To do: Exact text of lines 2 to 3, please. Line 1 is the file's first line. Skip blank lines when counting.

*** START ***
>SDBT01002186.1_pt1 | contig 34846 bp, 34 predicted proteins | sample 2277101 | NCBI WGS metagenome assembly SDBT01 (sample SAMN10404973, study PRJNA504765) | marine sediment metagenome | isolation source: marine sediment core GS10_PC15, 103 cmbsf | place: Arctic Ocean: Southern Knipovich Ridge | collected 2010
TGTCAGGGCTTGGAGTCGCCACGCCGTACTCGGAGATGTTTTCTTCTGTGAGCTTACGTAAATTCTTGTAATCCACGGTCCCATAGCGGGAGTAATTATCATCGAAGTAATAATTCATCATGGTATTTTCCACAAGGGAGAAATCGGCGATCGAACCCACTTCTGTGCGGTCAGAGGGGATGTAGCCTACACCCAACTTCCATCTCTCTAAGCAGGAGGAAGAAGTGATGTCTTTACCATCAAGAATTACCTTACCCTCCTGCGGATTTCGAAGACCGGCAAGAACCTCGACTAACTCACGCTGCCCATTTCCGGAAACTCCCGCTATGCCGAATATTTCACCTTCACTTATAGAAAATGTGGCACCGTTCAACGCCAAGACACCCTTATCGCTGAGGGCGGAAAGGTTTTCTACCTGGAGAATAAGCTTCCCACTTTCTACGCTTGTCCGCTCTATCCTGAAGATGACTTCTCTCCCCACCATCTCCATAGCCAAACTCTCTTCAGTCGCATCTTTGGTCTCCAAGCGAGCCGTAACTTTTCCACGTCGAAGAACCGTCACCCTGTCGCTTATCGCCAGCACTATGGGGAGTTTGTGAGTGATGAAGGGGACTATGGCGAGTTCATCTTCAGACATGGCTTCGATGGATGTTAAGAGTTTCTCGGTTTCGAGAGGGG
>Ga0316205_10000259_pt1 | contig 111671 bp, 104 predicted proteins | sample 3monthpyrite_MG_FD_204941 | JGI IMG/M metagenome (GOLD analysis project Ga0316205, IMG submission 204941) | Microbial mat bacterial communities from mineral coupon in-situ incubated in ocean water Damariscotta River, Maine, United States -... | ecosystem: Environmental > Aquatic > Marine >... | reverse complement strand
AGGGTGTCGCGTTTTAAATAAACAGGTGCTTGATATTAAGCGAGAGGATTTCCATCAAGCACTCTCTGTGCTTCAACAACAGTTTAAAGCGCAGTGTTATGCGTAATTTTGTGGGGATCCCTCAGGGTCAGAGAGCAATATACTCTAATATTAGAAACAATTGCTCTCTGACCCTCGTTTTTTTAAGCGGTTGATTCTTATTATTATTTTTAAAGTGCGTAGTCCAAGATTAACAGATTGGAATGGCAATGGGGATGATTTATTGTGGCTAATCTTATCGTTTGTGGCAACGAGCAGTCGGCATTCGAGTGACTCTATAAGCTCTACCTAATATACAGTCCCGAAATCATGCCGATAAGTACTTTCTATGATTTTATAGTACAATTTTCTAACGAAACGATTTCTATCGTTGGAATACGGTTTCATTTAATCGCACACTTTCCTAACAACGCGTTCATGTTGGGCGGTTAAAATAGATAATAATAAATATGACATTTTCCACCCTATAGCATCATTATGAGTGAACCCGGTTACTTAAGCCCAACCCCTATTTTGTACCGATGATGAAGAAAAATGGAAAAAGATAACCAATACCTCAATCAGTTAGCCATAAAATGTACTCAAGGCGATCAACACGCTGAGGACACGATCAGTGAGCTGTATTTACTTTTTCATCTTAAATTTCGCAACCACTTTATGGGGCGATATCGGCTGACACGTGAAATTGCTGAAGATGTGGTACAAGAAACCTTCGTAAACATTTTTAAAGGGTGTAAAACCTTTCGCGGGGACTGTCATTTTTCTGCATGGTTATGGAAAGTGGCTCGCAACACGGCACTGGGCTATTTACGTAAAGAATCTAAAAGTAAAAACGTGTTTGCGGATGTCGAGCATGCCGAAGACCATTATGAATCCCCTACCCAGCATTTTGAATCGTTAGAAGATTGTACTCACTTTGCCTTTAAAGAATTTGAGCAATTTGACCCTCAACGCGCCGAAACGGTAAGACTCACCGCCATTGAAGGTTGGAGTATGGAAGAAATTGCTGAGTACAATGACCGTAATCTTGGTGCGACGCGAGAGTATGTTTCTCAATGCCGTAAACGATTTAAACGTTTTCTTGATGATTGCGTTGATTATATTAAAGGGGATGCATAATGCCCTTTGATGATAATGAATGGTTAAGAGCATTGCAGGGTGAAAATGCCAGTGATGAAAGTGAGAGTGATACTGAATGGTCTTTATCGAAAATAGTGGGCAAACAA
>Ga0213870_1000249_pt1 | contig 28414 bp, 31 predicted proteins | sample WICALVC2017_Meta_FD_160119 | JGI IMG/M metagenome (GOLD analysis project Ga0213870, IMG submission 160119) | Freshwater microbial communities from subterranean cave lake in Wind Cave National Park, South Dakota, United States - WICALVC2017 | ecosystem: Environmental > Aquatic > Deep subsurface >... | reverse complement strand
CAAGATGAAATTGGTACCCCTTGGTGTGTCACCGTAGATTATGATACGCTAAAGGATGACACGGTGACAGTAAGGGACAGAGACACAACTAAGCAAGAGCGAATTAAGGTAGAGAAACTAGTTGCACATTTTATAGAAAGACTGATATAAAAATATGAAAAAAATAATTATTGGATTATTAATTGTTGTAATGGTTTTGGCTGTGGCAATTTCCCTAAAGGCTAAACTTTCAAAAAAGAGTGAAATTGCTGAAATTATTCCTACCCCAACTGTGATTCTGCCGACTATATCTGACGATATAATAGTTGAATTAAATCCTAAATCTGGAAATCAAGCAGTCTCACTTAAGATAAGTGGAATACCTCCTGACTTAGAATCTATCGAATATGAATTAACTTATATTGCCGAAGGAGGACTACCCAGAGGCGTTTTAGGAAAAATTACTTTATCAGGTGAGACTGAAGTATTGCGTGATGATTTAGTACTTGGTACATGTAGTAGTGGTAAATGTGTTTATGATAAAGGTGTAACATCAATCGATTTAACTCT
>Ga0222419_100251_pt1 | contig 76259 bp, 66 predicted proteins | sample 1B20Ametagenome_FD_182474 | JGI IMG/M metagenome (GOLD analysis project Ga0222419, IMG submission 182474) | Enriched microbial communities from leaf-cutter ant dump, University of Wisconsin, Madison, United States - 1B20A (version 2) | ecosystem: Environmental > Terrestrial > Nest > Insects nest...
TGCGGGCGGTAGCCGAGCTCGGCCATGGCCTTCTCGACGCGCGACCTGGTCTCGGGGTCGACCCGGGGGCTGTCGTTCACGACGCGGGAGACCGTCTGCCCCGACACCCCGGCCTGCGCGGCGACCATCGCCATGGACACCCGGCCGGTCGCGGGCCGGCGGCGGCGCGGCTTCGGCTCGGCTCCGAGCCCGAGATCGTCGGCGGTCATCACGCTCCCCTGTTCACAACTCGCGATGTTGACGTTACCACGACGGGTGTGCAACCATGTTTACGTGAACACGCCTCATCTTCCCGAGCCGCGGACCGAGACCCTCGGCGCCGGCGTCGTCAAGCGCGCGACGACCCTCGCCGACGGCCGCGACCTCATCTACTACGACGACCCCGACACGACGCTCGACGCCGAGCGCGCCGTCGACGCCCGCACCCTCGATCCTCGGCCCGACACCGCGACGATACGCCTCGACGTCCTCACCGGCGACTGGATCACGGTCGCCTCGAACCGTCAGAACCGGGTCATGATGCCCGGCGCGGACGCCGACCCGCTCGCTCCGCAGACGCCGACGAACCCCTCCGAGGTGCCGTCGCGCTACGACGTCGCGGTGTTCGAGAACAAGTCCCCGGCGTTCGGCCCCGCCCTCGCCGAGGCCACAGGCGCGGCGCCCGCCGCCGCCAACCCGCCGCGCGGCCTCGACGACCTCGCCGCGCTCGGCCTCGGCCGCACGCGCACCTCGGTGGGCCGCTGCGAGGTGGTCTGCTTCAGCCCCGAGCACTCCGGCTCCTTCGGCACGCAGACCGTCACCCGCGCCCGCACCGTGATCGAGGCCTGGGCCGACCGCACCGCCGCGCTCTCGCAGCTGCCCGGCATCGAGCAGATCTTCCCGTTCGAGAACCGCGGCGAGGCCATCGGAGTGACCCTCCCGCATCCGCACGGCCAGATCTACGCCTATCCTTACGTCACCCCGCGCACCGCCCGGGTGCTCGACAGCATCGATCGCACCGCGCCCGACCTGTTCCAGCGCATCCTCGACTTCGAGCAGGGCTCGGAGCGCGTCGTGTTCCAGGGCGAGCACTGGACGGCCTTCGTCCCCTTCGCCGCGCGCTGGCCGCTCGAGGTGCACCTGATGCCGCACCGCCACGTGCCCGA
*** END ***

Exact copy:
TGTCAGGGCTTGGAGTCGCCACGCCGTACTCGGAGATGTTTTCTTCTGTGAGCTTACGTAAATTCTTGTAATCCACGGTCCCATAGCGGGAGTAATTATCATCGAAGTAATAATTCATCATGGTATTTTCCACAAGGGAGAAATCGGCGATCGAACCCACTTCTGTGCGGTCAGAGGGGATGTAGCCTACACCCAACTTCCATCTCTCTAAGCAGGAGGAAGAAGTGATGTCTTTACCATCAAGAATTACCTTACCCTCCTGCGGATTTCGAAGACCGGCAAGAACCTCGACTAACTCACGCTGCCCATTTCCGGAAACTCCCGCTATGCCGAATATTTCACCTTCACTTATAGAAAATGTGGCACCGTTCAACGCCAAGACACCCTTATCGCTGAGGGCGGAAAGGTTTTCTACCTGGAGAATAAGCTTCCCACTTTCTACGCTTGTCCGCTCTATCCTGAAGATGACTTCTCTCCCCACCATCTCCATAGCCAAACTCTCTTCAGTCGCATCTTTGGTCTCCAAGCGAGCCGTAACTTTTCCACGTCGAAGAACCGTCACCCTGTCGCTTATCGCCAGCACTATGGGGAGTTTGTGAGTGATGAAGGGGACTATGGCGAGTTCATCTTCAGACATGGCTTCGATGGATGTTAAGAGTTTCTCGGTTTCGAGAGGGG
>Ga0316205_10000259_pt1 | contig 111671 bp, 104 predicted proteins | sample 3monthpyrite_MG_FD_204941 | JGI IMG/M metagenome (GOLD analysis project Ga0316205, IMG submission 204941) | Microbial mat bacterial communities from mineral coupon in-situ incubated in ocean water Damariscotta River, Maine, United States -... | ecosystem: Environmental > Aquatic > Marine >... | reverse complement strand